Cell Classification by Moments and Continuous Wavelet Transform Methods


Image processing techniques are bringing new insights to biomedical research. The automatic recognition and classification of biomedical objects can enhance work efficiency while identifying new inter-relationships among biological features. In this work, a simple rule-based decision tree classifier is developed to classify typical features of mixed cell types investigated by atomic force microscopy (AFM). A combination of continuous wavelet transform (CWT) and moment-based features are extracted from the AFM data to represent that shape information of different cellular objects at multiple resolution levels. The features are shown to be invariant under operations of translation, rotation, and scaling. The features are then used in a simple rule-based classifier to discriminate between anucleate versus nucleate cell types or to distinguish cells from a fibrous environment such as a tissue scaffold or stint. Since each feature has clear physical meaning, the decision rule of this tree classifier is simple, which makes it very suitable for online processing. Experimental results on AFM data confirm that the performance of this classifier is robust and reliable.


Atomic force microscopy (AFM) has recently found widespread use in cellular investigations because of its ability to provide active and high resolution probing of specimens with minimal sample preparation and under nearly lifelike conditions. Recent studies include investigations of cell surfaces (Frankel et al 2006) and subsurfaces (Pelling et al 2004) , active response to environmental change (Canetta et al 2006) , healthy and pathological cell determination by elasticity variation (Dulinska et al 2006; Rosenbluth et al 2006) and local macromolecular probing of individual receptor sites (Hinterdorfer and Dufrêne 2006) .

The large amounts of newly available AFM-based cellular structure-function information drives a need to systematize both the experimental approach and interpretation of the results across multiple scales. To aid interpretation, image processing techniques are bringing new insights to biomedical research. Recent studies include investigations of supervised learning-based cell image segmentation (Mao et al 2006) and automated tracking of cancer cell nuclei (Chen et al 2006) . The automatic recognition and classifi cation of biomedical objects can enhance work effi ciency while identifying new inter-relationships among biological features.

In the present work we develop a combined AFM and image processing approach for use in cellular investigations. Our example is recognition of major structure-function relationships across multiple scales in blood cells. We set a further goal of maintaining translation, rotation, and scale invariance as important for both correct biological interpretation and real-time automated investigation. We fi nd that a combination of moment-based invariant features with continuous wavelet transform (CWT) analysis can provide recognition of major features across multiple scales while retaining translation, rotation, and scale invariance for accurate interpretation of data.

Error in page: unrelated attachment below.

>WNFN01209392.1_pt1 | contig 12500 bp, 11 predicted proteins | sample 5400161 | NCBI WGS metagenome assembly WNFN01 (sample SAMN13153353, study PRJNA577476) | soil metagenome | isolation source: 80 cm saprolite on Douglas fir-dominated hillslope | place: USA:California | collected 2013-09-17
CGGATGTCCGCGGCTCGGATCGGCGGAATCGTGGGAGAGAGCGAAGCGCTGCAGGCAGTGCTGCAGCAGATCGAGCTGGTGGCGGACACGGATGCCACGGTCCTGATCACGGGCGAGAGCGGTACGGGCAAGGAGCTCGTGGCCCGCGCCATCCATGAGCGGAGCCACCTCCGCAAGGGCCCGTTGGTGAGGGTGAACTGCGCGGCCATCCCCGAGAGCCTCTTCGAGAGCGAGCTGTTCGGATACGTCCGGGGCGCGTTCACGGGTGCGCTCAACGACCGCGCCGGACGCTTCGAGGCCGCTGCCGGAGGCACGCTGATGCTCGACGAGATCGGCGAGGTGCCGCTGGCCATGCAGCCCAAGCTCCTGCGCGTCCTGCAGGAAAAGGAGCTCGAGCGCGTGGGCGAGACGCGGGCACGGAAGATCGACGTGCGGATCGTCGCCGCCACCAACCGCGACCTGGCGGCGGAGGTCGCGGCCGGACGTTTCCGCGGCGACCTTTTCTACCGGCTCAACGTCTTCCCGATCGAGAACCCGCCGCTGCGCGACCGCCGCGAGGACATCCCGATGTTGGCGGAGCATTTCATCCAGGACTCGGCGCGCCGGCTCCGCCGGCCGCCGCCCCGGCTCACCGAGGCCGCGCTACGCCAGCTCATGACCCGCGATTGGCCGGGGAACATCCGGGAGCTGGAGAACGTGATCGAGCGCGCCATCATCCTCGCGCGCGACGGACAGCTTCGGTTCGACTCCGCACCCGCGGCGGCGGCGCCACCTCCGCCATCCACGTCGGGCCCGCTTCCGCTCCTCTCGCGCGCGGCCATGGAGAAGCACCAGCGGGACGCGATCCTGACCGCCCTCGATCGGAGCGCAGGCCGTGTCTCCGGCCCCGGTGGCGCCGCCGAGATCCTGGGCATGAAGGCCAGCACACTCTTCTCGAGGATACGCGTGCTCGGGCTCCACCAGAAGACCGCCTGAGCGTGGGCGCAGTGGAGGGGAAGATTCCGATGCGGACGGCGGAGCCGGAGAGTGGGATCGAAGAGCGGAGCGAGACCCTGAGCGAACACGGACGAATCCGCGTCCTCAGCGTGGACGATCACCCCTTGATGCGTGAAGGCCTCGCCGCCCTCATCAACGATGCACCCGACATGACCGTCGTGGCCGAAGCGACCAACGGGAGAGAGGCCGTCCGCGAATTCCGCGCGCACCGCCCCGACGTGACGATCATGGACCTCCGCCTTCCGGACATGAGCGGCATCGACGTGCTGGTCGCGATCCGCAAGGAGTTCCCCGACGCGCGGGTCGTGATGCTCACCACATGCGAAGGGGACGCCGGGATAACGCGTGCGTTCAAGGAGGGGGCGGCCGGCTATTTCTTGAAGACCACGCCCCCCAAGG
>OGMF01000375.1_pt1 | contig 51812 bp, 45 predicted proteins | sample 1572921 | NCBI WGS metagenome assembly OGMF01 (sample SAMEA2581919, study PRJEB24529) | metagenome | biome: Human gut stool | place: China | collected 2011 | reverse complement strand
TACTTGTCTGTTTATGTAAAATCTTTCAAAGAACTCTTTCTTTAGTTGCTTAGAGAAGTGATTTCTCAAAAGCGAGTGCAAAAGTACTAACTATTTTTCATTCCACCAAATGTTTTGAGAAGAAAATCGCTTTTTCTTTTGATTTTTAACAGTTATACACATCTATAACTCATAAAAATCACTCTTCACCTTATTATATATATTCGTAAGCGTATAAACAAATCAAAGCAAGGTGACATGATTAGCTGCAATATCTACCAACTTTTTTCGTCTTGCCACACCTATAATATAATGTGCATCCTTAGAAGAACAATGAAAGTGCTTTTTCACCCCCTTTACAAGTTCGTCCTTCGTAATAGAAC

Cell Samples

Blood samples (about 3 ml), from male Wistar rats (Charles River Laboratories, Inc, Wilmington, MA), were centrifuged at 300 RPM at 4 °C for 15 minutes. Small volumes (<1 ml) containing mainly neutrophilic leukocytes (white blood cells) and a small amount of erythrocytes (red blood cells) on top of the centrifuged samples were extracted with a pipette and placed on a glass cover slide. Further details are provided by Goolsby and colleagues (2003) .

Afm Experimental Parameters

Figure 1 A typical atomic force microscopy mixed cell image. The cells shown in boxes are (a) an erythrocyte, (b) a neutrophillic leukocyte and (c) a possible monocyte leukocyte. All cells were globular objects about 5–6 microns in diameter. Copyright © 2003. Reproduced with permission from Goolsby B, Chen Q, Udpa L, et al 2003. Scanning probe microscopy with landmark referenced control for direct biological investigations. J Nanosci Nanotech, 3:347–50.

Atomic force microscope images of the mixed cell types, as shown in Figure 1 , were obtained using a Veeco Instruments Nanoscope IIIa (Woodbury, NY) operated in Tapping Mode ® in ambient air as shown in Figure 1 . Other experimental parameters included: use of a J scanner with a maximum 125 × 125 square micron x-y scan range, silicon tips with a nominal 10 nm tip radius of curvature, and a scan rate of approximately 1 Hz. The cells adhered readily to the glass slides and there was no evidence of tip-induced damage to the samples. Each image was a 512 × 512 pixel raster scan with 3 x-y-z points per pixel.

Analysis Techniques

Figure 2 Schematic of overall approach. Abbreviations: AFM, atomic force microscopy.